(A Reprint from the Sentencing Project)Â
Kentucky Disenfranchisement Laws Prevent 1 in 5 African-Americans from Voting
As part of Voting Rights Watch 2012, a blog series that explores in-depth voter suppression efforts nationwide for the magazine The Nation, Meta Mendel-Reyes writes about the effects of felony disenfranchisement laws in the state of Kentucky. While nationwide one in thirteen African Americans is barred from voting, in Kentucky, a shocking one in five are prevented from participating in elections. Disenfranchisement laws in Kentucky are such that individuals with a felony conviction must petition the governor in order to have their rights restored.
In a blog post for The Examiner, Jennifer Alexander explains that many potential voters in Oregon are not aware that they still retain a right to vote despite a felony conviction. Unlike some states, Oregon automatically reinstates an individualâ€™s voting rights upon release from incarceration. In this yearâ€™s election, Oregonians will be voting on Measure 80, the Oregon Cannabis Tax Act 2012. The measure would allow adults 21 and over to purchase marijuana from state-licensed stores or to grow their own for personal use. Ms. Alexander stresses the importance of ensuring that those who have a felony record are aware that they are not barred from voting this year â€“ and have a substantial voice in the referendum.
Despite 2003 Reform, Reclaiming Right to Vote in Wyoming Difficult
In the Casper Star-Tribune, Megan Cassidy reports that despite a 2003 reform that enabled certain individuals with previous felony convictions to have their voting rights restored, only 58 people have taken advantage of the act in the past nine years. The disenfranchisement rate in Wyoming remains at six percent. Under the reform, an applicant must have only been convicted of one nonviolent felony and must additionally wait five years from the completion of his or her sentence before applying to regain their voting rights. Many, however, are not aware of the change and thus remain disenfranchised.
The Effects of Felony Disenfranchisement Laws
In the Epoch Times, staff writer Gary Feuerberg discusses the effects of felony disenfranchisement laws. Citing a report from The Sentencing Project by Christopher Uggen and Sarah Shannon, he reports that in the 2010 election, 5.85 million Americans were denied the right to vote due to a current or past felony conviction. Within that number, however, those incarcerated constitute about one-fourth of the total disenfranchised; the other three-fourths, constituting about Â 4.4 million people, are people on parole, felony probation, and persons who have completed their sentences. The effects of felony disenfranchisement laws are profound regardless; about 2.5 percent of the total U.S. voting age population is presently disenfranchised and will not be eligible to vote in the November election.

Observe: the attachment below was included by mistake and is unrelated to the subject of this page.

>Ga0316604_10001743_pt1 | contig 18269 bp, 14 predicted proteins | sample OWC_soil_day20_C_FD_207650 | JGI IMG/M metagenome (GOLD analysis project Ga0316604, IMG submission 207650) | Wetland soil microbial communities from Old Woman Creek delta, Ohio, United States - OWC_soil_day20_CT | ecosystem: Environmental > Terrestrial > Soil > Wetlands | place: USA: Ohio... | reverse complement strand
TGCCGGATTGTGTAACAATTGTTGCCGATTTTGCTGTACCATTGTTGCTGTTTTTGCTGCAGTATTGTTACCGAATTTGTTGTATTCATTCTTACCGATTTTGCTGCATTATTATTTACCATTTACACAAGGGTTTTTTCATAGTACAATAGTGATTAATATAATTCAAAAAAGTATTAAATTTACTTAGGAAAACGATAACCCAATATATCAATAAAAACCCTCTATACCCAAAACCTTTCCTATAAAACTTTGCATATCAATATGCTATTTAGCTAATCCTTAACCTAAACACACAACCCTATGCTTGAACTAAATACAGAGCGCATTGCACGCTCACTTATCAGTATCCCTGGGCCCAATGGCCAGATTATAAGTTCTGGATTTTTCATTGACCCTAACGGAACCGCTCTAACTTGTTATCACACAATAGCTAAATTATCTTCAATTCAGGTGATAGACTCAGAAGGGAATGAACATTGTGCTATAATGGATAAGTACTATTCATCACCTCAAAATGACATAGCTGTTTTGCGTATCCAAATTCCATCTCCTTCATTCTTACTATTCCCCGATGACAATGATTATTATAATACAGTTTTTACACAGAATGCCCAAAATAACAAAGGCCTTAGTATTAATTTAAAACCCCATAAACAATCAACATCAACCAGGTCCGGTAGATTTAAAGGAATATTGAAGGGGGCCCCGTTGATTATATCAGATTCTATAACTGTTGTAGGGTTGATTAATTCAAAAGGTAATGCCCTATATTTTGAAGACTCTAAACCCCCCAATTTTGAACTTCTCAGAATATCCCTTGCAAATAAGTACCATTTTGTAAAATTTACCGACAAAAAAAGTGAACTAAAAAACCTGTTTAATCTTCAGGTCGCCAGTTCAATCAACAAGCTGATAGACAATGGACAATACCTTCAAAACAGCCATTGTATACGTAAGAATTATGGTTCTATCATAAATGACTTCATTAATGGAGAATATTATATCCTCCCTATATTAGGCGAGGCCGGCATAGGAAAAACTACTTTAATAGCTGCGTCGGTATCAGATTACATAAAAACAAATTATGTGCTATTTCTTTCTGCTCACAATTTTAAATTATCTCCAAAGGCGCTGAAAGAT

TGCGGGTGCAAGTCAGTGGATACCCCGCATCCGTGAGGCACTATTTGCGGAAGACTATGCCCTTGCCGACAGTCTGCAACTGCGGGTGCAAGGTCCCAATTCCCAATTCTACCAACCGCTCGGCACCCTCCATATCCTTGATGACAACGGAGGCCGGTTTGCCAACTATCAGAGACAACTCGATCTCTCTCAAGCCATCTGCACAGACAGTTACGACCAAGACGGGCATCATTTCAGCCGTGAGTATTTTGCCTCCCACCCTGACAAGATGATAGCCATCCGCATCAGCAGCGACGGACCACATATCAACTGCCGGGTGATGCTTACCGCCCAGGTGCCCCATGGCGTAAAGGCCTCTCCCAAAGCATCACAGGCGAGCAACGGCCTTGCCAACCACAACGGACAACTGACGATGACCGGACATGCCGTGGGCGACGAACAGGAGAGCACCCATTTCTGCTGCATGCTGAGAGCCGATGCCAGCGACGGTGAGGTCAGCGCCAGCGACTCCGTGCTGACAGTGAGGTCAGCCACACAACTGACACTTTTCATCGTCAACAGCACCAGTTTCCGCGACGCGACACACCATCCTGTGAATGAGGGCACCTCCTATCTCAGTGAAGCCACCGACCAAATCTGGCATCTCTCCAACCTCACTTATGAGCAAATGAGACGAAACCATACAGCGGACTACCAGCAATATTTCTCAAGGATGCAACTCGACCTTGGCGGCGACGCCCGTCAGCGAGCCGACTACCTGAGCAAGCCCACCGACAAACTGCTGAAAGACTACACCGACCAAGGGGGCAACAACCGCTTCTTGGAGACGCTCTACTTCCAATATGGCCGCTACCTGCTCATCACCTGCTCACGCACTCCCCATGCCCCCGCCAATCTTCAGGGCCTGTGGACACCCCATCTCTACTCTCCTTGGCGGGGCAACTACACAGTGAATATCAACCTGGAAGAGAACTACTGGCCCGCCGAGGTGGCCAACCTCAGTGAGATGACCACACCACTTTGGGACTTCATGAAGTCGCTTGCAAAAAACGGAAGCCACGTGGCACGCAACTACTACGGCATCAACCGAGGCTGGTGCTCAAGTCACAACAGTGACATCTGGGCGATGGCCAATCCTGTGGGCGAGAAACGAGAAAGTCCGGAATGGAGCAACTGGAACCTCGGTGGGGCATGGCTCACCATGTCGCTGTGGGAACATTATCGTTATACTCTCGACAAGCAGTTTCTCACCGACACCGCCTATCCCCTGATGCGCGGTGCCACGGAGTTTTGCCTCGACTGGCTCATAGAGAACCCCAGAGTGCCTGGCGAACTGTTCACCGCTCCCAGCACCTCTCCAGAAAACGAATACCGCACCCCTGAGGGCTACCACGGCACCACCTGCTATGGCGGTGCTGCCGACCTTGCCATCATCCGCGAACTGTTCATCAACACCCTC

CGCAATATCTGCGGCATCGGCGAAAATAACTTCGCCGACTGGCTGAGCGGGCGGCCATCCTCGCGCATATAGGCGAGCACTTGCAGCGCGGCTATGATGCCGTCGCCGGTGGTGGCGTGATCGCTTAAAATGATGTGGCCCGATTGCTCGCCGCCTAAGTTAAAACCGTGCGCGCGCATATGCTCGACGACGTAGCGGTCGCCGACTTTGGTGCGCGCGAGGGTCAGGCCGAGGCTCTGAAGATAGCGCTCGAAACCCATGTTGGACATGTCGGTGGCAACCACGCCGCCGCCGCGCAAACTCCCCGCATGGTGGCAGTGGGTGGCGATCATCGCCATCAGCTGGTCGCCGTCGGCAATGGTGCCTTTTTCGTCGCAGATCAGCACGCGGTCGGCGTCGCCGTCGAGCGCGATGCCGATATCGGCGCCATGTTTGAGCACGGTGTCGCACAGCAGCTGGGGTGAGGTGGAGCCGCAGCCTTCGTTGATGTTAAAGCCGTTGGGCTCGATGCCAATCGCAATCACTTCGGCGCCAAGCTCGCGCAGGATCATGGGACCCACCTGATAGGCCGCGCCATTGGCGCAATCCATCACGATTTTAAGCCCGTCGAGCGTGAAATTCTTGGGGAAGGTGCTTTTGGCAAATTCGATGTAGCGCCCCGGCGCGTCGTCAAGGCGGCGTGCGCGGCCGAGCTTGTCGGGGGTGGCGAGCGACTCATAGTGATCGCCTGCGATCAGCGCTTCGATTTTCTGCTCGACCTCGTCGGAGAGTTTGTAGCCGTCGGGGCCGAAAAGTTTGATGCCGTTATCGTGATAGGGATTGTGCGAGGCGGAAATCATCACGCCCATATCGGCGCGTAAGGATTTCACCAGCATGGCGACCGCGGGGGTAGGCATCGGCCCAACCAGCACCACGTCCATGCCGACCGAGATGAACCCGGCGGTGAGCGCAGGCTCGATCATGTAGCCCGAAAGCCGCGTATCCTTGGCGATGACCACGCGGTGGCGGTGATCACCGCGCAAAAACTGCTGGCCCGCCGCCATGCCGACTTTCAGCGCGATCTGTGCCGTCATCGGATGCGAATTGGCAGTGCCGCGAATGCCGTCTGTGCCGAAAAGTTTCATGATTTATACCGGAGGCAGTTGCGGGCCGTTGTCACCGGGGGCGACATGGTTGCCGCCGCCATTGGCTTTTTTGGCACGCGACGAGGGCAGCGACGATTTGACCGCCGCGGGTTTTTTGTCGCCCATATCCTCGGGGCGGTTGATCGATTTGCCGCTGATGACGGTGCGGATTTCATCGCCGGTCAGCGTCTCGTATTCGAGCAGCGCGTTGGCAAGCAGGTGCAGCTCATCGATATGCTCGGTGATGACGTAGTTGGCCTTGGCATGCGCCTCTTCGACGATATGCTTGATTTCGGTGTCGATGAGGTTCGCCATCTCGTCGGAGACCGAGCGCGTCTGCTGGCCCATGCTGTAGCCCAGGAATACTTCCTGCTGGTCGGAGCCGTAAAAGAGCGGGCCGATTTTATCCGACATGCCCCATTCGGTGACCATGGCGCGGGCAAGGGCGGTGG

Coinciding with theÂ 225th anniversary of the Constitution, this editorial in the Philidelphia Inquirer discusses the fact that millions of Americans are denied the fundamental right to vote. Citing a statistic that 1 of every 13 voting-age African Americans are not able to vote as a result of such laws, the editorial points out that the voting bans weigh unfairly on the nation’s minority communities. The editorial concludes thatÂ voting is a â€œbasic right of citizenship,â€ and that there is â€œno civic rationale for denying [those who have completed their time] their political voice.â€
In an article for The Chattanoogan, attorney Lee Davis provides a look into the broad spectrum of disenfranchisement laws across states. He gives the example of Maine and Florida: while an individual with a felony conviction in Maine may continue to vote while incarcerated, an individual convicted of the same felony in Florida may never vote again. He points to an effort Â in Congress to create a national standard through the Voter Empowerment Act, which proposed sweeping changes in how federal elections are conducted and would let all former offenders who have been released from prison, including those who are may still be on probation or parole, to register and vote in federal elections. He laments, however, that the measure went nowhere as â€œpoliticians eager to seem tough on crimeâ€ defeated it, and thus thousands will continue to be deprived of the right to vote.